For starters, if you invest in a BEV (Battery Electric Vehicle) also referred to as an electric-only car and often as an EV; you’ll never have to go to the gas station ever again. This of course is a different story if you opt out for PHEV (Plug in Hybrid Electric Vehicles) or Hybrid, which still have ICEs (Internal Combustion Engines) that do in fact need fossil fuels to operate.
If you go the electric-only route, instead of going to the gas station for gas you’ll need to charge your vehicle. Depending on your driving habits, this could mean every night at home or even at work. While electric cars may currently be more expensive than low-cost conventional gas cars, the prices across the board have been coming down dramatically and there are currently incentives in many areas to help make them even more affordable. Additionally, EVs cost less to maintain. A lot less, which means inevitable long-term savings, not to mention the possible Federal Income Tax and other incentives dependent on the year/make/model of your vehicle and where you’re located.
In BEVs, there’s no engine or exhaust system, which means less day-to-day maintenance when compared to an ICEV. So no need to worry about those pesky oil changes and leaks. Since EVs don’t have a gas engine or exhaust components you don’t have to worry about replacing them when they inevitably need replacement or repair.
Since you’re not filling your car with gasoline, you will need to charge it, presumably nightly at home, which can have an affect on your electricity bill. However, not by much, especially when you compare it the cost of gasoline. The national average for electricity is around 12 cents per kWh. Depending on the kW of your car, you can easily calculate the cost to fill up your car’s battery. If your EVs battery were 30kW, it would cost you around $3.60 to travel roughly 100 miles. So by comparison, if your local gas price were $360 a gallon, your traditional ICE car would have to get 100 MPG to match the low cost of using an EV.
Usually, the only maintenance that’s required is tire rotation and alignment, brake maintenance and a yearly maintenance, which is generally around a few hundred dollars for most EVs. It’s nothing when compared to an ICEV. The only really concern is battery replacement. However, many car companies offer warranties on the batteries. Naturally, since it allows the car to operate, an EV battery is the most expensive component. Costs will greatly vary from vehicle to vehicle however, as technology improves and EVs become more popular, prices are decreasing and range is increasing. Realistically, you shouldn’t have anything to worry about until your odometer reaches a few hundred thousand miles.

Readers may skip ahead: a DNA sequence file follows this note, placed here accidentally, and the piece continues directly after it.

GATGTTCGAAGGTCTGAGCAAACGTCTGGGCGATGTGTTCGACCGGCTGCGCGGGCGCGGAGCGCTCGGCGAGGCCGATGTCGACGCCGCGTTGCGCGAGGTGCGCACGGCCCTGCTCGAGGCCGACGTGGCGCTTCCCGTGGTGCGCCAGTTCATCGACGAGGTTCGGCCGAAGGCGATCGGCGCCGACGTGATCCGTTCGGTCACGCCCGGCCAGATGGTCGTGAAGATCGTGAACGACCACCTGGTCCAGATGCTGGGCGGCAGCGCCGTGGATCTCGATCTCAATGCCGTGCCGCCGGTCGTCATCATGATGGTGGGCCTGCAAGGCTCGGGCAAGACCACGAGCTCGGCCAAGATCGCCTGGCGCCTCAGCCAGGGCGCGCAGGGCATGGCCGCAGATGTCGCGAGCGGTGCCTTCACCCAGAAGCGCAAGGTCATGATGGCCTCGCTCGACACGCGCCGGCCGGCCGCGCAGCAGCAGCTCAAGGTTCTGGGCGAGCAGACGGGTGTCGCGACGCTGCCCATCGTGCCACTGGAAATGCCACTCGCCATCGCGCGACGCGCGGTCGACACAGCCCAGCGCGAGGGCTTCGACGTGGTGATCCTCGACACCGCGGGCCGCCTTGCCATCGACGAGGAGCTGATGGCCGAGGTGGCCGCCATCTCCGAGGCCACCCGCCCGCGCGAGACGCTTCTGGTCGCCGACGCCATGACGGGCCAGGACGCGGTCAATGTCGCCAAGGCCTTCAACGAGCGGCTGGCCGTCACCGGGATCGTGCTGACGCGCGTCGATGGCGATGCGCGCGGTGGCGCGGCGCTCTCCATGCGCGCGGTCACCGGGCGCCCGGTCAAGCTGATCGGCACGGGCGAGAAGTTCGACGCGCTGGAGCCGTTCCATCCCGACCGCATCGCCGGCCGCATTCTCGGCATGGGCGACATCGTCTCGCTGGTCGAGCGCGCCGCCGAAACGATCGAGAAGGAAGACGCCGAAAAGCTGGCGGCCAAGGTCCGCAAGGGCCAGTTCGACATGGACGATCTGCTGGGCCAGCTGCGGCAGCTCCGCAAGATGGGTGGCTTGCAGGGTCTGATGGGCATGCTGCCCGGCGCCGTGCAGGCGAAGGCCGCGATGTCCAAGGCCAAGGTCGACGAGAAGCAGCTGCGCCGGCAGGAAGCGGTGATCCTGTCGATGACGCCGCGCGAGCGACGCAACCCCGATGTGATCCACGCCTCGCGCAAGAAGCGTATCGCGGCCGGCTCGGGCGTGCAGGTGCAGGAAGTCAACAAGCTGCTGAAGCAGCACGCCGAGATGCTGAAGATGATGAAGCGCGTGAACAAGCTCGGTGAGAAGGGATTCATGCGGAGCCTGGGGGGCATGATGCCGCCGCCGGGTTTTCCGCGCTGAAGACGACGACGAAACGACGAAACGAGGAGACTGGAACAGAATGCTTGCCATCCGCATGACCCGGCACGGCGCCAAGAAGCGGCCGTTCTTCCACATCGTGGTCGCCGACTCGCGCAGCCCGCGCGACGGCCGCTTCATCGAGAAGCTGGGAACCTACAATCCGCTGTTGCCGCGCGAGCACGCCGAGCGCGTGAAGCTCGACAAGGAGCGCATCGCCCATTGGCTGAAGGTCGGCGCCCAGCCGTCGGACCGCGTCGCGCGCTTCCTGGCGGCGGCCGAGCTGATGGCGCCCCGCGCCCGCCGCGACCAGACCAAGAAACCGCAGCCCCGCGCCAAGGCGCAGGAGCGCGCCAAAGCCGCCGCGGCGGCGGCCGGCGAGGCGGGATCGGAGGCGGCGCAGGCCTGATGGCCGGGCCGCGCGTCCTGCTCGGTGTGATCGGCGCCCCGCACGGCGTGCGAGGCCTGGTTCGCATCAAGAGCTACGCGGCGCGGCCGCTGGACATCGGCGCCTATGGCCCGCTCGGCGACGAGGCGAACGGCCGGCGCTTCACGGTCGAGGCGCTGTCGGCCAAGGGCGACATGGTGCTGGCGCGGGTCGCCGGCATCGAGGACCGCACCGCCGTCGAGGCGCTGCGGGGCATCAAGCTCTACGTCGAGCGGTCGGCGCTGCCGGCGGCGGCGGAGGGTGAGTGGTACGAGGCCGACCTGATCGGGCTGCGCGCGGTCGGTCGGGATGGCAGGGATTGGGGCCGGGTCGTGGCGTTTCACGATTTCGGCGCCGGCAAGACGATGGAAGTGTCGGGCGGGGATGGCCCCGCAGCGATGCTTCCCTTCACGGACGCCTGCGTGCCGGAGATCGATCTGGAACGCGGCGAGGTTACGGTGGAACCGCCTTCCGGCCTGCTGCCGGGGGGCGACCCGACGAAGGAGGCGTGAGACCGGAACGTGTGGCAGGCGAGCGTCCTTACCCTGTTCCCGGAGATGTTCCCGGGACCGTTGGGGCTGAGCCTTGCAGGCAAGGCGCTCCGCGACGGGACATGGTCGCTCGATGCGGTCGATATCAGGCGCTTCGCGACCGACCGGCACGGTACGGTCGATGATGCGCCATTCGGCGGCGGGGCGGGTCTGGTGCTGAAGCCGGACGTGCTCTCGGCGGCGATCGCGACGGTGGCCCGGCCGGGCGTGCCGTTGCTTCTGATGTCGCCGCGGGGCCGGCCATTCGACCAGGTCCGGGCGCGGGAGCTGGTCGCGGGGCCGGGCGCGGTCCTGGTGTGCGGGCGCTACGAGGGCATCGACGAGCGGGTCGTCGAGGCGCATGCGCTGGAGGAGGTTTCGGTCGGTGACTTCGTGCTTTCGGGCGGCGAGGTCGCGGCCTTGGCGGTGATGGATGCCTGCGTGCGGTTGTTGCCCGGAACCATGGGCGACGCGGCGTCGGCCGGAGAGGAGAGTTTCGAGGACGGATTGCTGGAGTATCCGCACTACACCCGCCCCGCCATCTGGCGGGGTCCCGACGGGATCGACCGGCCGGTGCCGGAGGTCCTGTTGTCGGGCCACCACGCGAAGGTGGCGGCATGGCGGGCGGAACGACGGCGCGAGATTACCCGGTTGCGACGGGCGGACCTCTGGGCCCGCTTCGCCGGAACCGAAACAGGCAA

In terms of charging, the two real options for the average consumer are Level 1 charging and Level 2 charging. Level 1 simply requires a standard household outlet, however, it is very slow and can take up to a full day to fully charge your vehicle. A Level 1 is more practical for a PHEV but is still not ideal. If you have an electric-only vehicle, Level 2 is the way to go and will charge your vehicle at much faster speeds. Level 2 will charge most EVs in under 4 hours. It’s definitely worth the investment if you plan on driving your EV everyday and making the most out of you EV purchase.
A common concern about electric cars is the question of how the electricity is created. But the electricity coming off the grid into your EV ends-up being cleaner than the power generated by a traditional internal combustion car engine. According to the US Energy Information Administration in 2014, Coal powered 38.8% of electricity in the United States. This may seem a little high, however, given the extreme efficiency of EVs, and as more power plants become cleaner by switching to renewable energy sources such as wind, solar and hydro, owning an EV becomes an even better driving solution. Not to mention they’re loaded with high-end gadgets and an absolute blast to drive.